He said, “We have been using big data as well as trying to break down underwriting for small commercial risks. We reduced the questionnaire down from 20 questions to two by using available data instead of asking the customer questions we already have the answer to. From the customer experience to back-end processes, all of these aspects are being touched by using big data and AI.”
One central theme from the session was how big data and analytics could help create and strengthen a culture of transparency and drive innovation through partnerships. By combining internal and external data, companies can see new trends and patterns through the power of data analytics.
CTO of SOMPO Digital Lab, Diyaa Shridi, explained further: “We’re bringing real data from outside of SOMPO — data generated by people and machines — to bring greater efficiencies and unlock new value for the customer experience and new business domains.”
Eugenio Gonzalez, partner at Plug & Play Ventures, discussed examples of big data capabilities that arise through the development of strategic partnerships. He recommended carriers partner externally to accomplish goals.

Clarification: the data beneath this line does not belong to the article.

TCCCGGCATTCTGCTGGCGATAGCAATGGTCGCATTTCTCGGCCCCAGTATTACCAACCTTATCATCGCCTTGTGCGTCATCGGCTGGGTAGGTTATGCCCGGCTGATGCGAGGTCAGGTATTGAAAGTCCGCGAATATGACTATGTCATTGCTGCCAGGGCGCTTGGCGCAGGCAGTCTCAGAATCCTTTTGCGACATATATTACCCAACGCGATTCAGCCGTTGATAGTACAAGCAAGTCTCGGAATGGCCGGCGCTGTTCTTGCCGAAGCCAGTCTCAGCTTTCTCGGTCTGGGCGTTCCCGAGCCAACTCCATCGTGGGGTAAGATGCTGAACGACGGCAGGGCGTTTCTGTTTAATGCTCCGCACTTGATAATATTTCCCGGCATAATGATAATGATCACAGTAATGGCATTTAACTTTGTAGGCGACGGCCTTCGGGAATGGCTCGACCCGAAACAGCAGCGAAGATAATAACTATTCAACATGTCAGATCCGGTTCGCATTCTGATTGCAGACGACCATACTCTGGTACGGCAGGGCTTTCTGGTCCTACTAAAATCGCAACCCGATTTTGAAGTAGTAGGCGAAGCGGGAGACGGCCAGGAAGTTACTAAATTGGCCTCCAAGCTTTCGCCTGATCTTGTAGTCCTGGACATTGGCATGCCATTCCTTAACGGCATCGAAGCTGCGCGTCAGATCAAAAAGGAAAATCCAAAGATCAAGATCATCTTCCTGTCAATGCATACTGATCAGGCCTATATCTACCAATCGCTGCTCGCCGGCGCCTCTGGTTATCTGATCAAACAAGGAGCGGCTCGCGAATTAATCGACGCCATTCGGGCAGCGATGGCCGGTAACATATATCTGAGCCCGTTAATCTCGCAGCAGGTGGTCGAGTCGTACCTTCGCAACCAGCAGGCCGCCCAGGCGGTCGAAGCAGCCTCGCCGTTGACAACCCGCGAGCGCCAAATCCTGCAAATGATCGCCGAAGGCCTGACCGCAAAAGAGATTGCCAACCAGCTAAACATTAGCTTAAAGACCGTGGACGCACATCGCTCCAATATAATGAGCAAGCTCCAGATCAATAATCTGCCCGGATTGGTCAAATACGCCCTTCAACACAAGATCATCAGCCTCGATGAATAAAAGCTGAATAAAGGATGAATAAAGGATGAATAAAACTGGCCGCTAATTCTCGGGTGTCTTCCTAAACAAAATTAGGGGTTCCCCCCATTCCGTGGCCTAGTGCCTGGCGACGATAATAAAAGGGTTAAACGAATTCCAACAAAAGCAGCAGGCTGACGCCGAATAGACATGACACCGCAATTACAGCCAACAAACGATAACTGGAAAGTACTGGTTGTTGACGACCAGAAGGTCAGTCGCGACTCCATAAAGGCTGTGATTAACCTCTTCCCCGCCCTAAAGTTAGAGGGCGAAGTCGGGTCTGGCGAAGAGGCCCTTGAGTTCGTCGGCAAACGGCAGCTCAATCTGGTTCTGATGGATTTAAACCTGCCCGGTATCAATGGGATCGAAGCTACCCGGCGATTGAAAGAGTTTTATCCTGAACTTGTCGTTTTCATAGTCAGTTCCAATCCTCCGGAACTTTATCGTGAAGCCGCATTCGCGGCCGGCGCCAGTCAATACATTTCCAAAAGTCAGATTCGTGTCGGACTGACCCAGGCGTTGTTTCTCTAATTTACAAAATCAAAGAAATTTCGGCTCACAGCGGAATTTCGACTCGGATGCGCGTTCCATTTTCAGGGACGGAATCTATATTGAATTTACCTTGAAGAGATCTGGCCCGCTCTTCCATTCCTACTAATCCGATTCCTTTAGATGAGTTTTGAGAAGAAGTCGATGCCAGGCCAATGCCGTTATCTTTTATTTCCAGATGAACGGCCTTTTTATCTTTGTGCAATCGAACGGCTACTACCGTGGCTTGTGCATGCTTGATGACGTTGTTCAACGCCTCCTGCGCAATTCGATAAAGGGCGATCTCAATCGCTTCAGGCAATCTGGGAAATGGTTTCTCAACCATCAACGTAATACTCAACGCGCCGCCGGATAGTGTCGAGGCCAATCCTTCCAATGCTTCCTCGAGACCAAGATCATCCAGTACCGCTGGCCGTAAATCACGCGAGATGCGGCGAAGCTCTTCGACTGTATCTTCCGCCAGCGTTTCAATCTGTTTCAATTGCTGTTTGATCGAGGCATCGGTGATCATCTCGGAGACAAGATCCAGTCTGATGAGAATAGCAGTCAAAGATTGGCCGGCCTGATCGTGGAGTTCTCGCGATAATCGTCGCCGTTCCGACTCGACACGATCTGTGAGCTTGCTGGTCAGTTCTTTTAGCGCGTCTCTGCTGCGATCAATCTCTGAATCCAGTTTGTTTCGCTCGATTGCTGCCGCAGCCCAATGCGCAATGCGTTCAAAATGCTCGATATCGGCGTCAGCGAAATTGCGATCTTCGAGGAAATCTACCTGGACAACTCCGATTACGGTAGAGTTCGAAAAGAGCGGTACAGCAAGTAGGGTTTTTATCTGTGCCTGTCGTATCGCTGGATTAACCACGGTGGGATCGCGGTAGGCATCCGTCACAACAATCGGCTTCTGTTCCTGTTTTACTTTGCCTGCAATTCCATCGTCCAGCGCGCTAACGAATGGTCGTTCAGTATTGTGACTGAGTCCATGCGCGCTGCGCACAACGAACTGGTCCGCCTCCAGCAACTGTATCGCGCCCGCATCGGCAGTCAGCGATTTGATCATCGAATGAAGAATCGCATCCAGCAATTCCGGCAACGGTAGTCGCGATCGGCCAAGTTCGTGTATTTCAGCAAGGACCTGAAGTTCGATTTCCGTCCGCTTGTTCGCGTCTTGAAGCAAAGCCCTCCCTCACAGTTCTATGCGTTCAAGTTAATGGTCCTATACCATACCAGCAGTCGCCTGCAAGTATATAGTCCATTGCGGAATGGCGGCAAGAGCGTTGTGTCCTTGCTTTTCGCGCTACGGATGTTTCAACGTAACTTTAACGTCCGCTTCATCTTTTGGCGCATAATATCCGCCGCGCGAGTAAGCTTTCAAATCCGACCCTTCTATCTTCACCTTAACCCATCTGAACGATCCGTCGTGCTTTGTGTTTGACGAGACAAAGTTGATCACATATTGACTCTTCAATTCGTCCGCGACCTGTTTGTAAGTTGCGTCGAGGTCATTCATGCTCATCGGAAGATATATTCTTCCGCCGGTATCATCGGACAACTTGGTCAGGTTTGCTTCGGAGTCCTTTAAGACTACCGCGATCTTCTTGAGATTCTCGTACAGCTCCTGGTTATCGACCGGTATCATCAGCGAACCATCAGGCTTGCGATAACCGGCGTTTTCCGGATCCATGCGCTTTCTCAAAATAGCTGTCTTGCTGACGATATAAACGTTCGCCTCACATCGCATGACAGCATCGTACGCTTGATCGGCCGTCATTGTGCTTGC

“It’s very important to partner internally but also externally through working with startups.” Gonzalez ended his comments by reminding the audience of the tried-and-tested adage, “If you want to go fast, go alone. If you want to go far, go together.”
The speakers reinforced the importance of consumer trust, especially regarding how trust may be earned through a culture of transparency. Shridi reinforced the idea of transparency and having a “what you see is what you get” focus with customers. He suggested having a detailed proof of concept and plan of action is one way to earn trust through being transparent.
Sarma said, “The biggest use case (of IoT), as well as the biggest challenge of adoption, is trust.” Talking about transparency, Sarma commented on proving the benefits of customer-facing solutions and ways to incentivize risk reduction in policyholders: “We can track the ROI and prove to the customer the solution is useful. Then we can incentivize consumers with IoT devices through premium reductions and lower deductibles, which lead people to more IoT devices.”
Continuing the discussion around consumer trust, Jeroen Morrenhof, CEO and Co-Founder at FRISS, expanded, “Insurance is about trust, from both the consumer and carrier perspective. Expectations from consumers are higher now. They expect instant help and support. Many of these consumer interactions are based on mistrust by default. Trust is very important and is easily shaken and hard to regain.”